To 40 parts by weight of the above reaction product is added 3 parts by weight of pulverized sodium hydroxide followed by 85 parts by weight of propylene oxide. The temperature is maintained at about C. during the reaction and additional propylene oxide is supplied at such a rate as to maintain pressure of about 24 pounds per square inch. The reaction is interrupted at varying intervals to obtain derivatives having molecular weights of about 2500 and 3000.

Example X Example XI The procedure of Example VIII is repeated except that the ethyl ester of 4 hydroxy benzenesulfonic acid is substituted in chemically equivalent proportions for the sodium salt of 4-hydroxy benzene sulfonic acid.

Example XII The procedure of Example V is repeated except that beta hydroxy lauramide is substituted in chemically equivalent proportions for lauramide of glycolic acid.

Example XIII The procedure of Example III is repeated except that ethyl beta hydroxy butyrate is substituted in chemically equivalent proportions for the sodium salt of beta hydroxybutyric acid.

Example XIV The procedure of Example IV is repeated except that diethylamide of 12-hydroxy stearic acid is substituted in 7 chemi al y qu l n p opo ns r the sqdi tn S l of l2-hydroxy stearic acid.

The finished products as prepared in accordance with the instructions of the preceding examples are of value in themselves. The oxypropylated esters, the OXY- propylated salts and oxypropylated amides all show effective deemulsifying characteristics.

Throughout the specification and claims the following definitions apply:

Alkyl-a monovalent radical derived from an aliphatic hydrocarbon by removal of one hydrogen atom, as, for example, methyl, ethyl, propyl, octyl, cetyl, myricyl and their homologues, preferably containing 1 to 30 carbon atoms;

Alkenyla monovalent radical derived from an unsaturated aliphatic hydrocarbon, as, for example, ethenyl (vinyl), allyl, undecenyl, octadecenyl, linolenyl, and their homologues, preferably containing 2 to 18 carbon atoms and having a single double bond;

Aralkyl-a monovalent radical derived from an arcmatic substituted aliphatic hydrocarbon, as, for example, benzyl, phenylethyl, phenylpropyl, phenylbutyl, phenyloctyl, phenylcetyl, phenyloctadecyl and homologues, preferably containing 1 to 30 carbon atoms in the alkyl chain;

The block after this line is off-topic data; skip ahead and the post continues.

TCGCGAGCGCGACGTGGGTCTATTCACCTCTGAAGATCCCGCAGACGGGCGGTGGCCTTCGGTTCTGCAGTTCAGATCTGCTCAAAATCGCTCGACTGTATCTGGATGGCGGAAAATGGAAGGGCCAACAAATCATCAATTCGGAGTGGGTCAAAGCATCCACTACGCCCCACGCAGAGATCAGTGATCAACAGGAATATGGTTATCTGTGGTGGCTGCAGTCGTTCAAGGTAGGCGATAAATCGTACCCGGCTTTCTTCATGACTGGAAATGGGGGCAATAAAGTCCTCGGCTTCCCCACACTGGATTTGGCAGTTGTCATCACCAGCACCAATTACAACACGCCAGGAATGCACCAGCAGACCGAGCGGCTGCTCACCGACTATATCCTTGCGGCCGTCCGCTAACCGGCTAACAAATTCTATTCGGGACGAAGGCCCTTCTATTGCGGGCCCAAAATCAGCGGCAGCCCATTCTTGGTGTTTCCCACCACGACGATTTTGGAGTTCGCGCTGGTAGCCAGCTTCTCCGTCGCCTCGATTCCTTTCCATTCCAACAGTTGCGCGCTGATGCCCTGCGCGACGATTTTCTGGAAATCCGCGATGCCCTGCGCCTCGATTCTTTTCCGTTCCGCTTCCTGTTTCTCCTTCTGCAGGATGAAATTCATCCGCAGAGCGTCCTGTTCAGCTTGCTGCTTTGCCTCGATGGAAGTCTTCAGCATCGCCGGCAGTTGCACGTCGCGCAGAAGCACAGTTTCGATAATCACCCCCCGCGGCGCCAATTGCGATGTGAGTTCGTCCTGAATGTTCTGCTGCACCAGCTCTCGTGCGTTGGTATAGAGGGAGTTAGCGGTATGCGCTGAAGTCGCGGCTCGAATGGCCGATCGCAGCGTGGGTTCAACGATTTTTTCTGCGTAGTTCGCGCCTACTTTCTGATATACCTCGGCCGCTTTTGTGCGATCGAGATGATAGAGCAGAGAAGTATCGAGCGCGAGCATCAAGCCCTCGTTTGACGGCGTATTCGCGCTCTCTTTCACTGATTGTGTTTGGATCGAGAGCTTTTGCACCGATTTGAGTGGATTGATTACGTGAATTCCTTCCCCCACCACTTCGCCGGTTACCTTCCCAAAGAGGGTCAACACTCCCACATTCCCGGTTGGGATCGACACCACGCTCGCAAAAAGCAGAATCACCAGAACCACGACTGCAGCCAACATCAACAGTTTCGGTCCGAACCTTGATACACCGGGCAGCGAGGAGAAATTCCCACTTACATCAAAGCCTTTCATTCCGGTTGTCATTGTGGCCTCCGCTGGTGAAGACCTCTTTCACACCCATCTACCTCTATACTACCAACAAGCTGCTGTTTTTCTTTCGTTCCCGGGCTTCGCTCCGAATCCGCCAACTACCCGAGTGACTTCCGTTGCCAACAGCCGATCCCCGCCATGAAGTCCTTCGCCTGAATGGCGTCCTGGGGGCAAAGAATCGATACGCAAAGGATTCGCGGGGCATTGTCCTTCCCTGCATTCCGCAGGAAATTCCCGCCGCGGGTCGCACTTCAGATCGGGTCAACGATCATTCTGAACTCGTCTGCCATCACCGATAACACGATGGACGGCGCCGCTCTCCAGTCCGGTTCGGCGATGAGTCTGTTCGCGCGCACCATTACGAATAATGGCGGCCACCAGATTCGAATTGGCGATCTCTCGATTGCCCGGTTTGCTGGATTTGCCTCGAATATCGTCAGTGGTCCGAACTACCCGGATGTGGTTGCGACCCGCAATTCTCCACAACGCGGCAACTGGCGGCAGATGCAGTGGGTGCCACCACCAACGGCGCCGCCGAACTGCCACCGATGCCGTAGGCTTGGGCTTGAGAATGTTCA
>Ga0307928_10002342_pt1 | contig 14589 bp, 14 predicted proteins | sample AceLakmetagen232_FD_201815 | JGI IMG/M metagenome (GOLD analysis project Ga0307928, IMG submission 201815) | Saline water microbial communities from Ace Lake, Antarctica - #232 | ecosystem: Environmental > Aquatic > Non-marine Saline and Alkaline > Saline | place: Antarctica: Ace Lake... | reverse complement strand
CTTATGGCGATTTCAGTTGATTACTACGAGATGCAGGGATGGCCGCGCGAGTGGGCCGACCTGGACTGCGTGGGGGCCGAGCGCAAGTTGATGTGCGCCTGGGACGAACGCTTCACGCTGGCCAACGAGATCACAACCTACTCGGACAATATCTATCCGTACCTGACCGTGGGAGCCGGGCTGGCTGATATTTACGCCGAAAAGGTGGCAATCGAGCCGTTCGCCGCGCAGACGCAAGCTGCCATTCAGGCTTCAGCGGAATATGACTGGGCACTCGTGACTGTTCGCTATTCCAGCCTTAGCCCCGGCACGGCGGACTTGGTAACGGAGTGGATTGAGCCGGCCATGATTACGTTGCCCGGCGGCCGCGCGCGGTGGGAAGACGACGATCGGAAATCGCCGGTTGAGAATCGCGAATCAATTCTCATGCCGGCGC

Cycloalkyl--a monovalent radical derived from :1 cycloaliphatic hydrocarbon, as, for example, cyclopentyl, cyclohexyl and cycloheptyl;

Aralkenyl--a monovalent radical derived from an aromatic substituted unsaturated aliphatic hydrocarbon, as, for example, styryl, cinnamyl, and homologues;

Aryl--a monovalent radical derived from an aromatic hydrocarbon by removal of one hydrogen atom, as, for example, phenyl and naphthyl.

In referring to the hydroxy carboxylic acid esters, the term ester includes the lower alkyl esters as, for example, those derived by reacting a free acid with methyl, ethyl, propyl, isopropyl, butyl, amyl and/or hexyl alcohols, as well as those derived from the higher alcohols such as lauryl alcohol, oleyl alcohol, stearyl alcohol and myricyl alcohol. In referring to the hydroxy carboxylic acid amides, the term amide includes those compounds in which the amido nitrogen is primary as well as those amides in which the amido nitrogen is secondary or tertiary. When the amido nitrogen is primary it is linked to two hydrogen atoms. When it is secondary, one of the hydrogen atoms is replaced by a carbon radical such as an alkyl group (e.g., methyl, ethyl, propyl, etc.). When it is tertiary, both of the hydrogen atoms are replaced by carbon radicals, as, for example, alkyl groups.

The deemulsifying compositions are preferably employed in the proportion of 1 part of reagent to from 2000 to 50,000 parts of emulsion either by adding the concentrated product direct to the emulsion or after diluting with a suitable vehicle in the customary manner.

The suitable hydrocarbon vehicle referred to above is sulfur dioxide (S extract. This material is a byproduct from the Edeleanu process of refining petroleum in which the undesirable fractions are removed by extraction with liquid sulfur dioxide. After removal of the sulfur dioxide a mixture of hydrocarbons, substantially aromatic in character, remains which is designated in the trade as S0 extract. Examples of other suitable hydrocarbon vehicles are Gray Tower polymers, toluene, xylene, gas oil, diesel fuel, Bunker fuel and coal tar solvents. The above cited examples of solvents are adaptable to azeotropic distillation as would also be any other solvent which is immiscible with water, miscible with the reacting mass and has a boiling point or boiling range in excess of the boiling point of water. i

The products prepared inaccordance with the invention are very useful in breaking petroleum emulsions, especially those in which the oil is parafiinic -or parafiinicnaphthenic, and can besuccessfully used'in breaking 8 water in-oil petroleum emulsions in the mid-continent o i l fields, including Oklahoma, Illinois, Kansas, the coast, Louisiana, Southwest Texas and California.

The invention is hereby claimed as follows: